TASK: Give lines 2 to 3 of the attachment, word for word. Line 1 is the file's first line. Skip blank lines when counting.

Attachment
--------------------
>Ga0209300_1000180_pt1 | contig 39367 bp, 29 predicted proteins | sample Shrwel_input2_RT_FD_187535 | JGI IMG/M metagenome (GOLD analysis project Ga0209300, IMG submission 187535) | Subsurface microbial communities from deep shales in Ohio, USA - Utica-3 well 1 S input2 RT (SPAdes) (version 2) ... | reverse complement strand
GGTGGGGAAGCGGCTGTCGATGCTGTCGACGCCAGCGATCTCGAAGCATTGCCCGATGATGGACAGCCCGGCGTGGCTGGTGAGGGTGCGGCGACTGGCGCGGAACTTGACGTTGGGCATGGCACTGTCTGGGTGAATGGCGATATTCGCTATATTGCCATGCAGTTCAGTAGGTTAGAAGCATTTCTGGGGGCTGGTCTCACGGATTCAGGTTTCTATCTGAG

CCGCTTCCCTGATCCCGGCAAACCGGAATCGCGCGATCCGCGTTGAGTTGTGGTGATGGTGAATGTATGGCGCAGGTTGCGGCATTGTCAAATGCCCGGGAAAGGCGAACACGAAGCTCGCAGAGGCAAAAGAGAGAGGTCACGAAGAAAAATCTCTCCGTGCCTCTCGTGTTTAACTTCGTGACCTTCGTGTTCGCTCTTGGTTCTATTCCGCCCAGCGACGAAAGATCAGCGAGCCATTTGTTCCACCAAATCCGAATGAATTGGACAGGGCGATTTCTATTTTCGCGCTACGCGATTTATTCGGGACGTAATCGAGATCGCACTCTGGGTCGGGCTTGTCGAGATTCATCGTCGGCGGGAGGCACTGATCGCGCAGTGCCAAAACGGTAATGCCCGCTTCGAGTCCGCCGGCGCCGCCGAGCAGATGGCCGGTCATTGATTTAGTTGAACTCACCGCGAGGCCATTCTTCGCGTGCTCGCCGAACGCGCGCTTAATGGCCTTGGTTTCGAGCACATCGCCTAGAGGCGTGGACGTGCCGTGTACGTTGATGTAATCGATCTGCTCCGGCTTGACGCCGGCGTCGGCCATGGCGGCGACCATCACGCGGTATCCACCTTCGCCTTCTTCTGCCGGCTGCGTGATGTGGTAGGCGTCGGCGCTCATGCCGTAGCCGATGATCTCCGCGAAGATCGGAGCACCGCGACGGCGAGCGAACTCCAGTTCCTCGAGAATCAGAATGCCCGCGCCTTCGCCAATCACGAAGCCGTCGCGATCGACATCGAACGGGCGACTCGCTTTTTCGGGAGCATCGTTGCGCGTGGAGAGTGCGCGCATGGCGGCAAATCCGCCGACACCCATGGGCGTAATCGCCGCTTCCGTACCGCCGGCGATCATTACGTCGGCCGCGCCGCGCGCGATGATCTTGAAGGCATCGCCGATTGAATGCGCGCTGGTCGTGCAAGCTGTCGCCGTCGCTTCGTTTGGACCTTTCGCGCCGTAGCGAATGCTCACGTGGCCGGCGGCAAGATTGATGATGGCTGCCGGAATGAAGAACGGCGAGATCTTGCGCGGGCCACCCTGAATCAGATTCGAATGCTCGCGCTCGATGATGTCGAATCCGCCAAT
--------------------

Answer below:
GGTGGGGAAGCGGCTGTCGATGCTGTCGACGCCAGCGATCTCGAAGCATTGCCCGATGATGGACAGCCCGGCGTGGCTGGTGAGGGTGCGGCGACTGGCGCGGAACTTGACGTTGGGCATGGCACTGTCTGGGTGAATGGCGATATTCGCTATATTGCCATGCAGTTCAGTAGGTTAGAAGCATTTCTGGGGGCTGGTCTCACGGATTCAGGTTTCTATCTGAG

CCGCTTCCCTGATCCCGGCAAACCGGAATCGCGCGATCCGCGTTGAGTTGTGGTGATGGTGAATGTATGGCGCAGGTTGCGGCATTGTCAAATGCCCGGGAAAGGCGAACACGAAGCTCGCAGAGGCAAAAGAGAGAGGTCACGAAGAAAAATCTCTCCGTGCCTCTCGTGTTTAACTTCGTGACCTTCGTGTTCGCTCTTGGTTCTATTCCGCCCAGCGACGAAAGATCAGCGAGCCATTTGTTCCACCAAATCCGAATGAATTGGACAGGGCGATTTCTATTTTCGCGCTACGCGATTTATTCGGGACGTAATCGAGATCGCACTCTGGGTCGGGCTTGTCGAGATTCATCGTCGGCGGGAGGCACTGATCGCGCAGTGCCAAAACGGTAATGCCCGCTTCGAGTCCGCCGGCGCCGCCGAGCAGATGGCCGGTCATTGATTTAGTTGAACTCACCGCGAGGCCATTCTTCGCGTGCTCGCCGAACGCGCGCTTAATGGCCTTGGTTTCGAGCACATCGCCTAGAGGCGTGGACGTGCCGTGTACGTTGATGTAATCGATCTGCTCCGGCTTGACGCCGGCGTCGGCCATGGCGGCGACCATCACGCGGTATCCACCTTCGCCTTCTTCTGCCGGCTGCGTGATGTGGTAGGCGTCGGCGCTCATGCCGTAGCCGATGATCTCCGCGAAGATCGGAGCACCGCGACGGCGAGCGAACTCCAGTTCCTCGAGAATCAGAATGCCCGCGCCTTCGCCAATCACGAAGCCGTCGCGATCGACATCGAACGGGCGACTCGCTTTTTCGGGAGCATCGTTGCGCGTGGAGAGTGCGCGCATGGCGGCAAATCCGCCGACACCCATGGGCGTAATCGCCGCTTCCGTACCGCCGGCGATCATTACGTCGGCCGCGCCGCGCGCGATGATCTTGAAGGCATCGCCGATTGAATGCGCGCTGGTCGTGCAAGCTGTCGCCGTCGCTTCGTTTGGACCTTTCGCGCCGTAGCGAATGCTCACGTGGCCGGCGGCAAGATTGATGATGGCTGCCGGAATGAAGAACGGCGAGATCTTGCGCGGGCCACCCTGAATCAGATTCGAATGCTCGCGCTCGATGATGTCGAATCCGCCAAT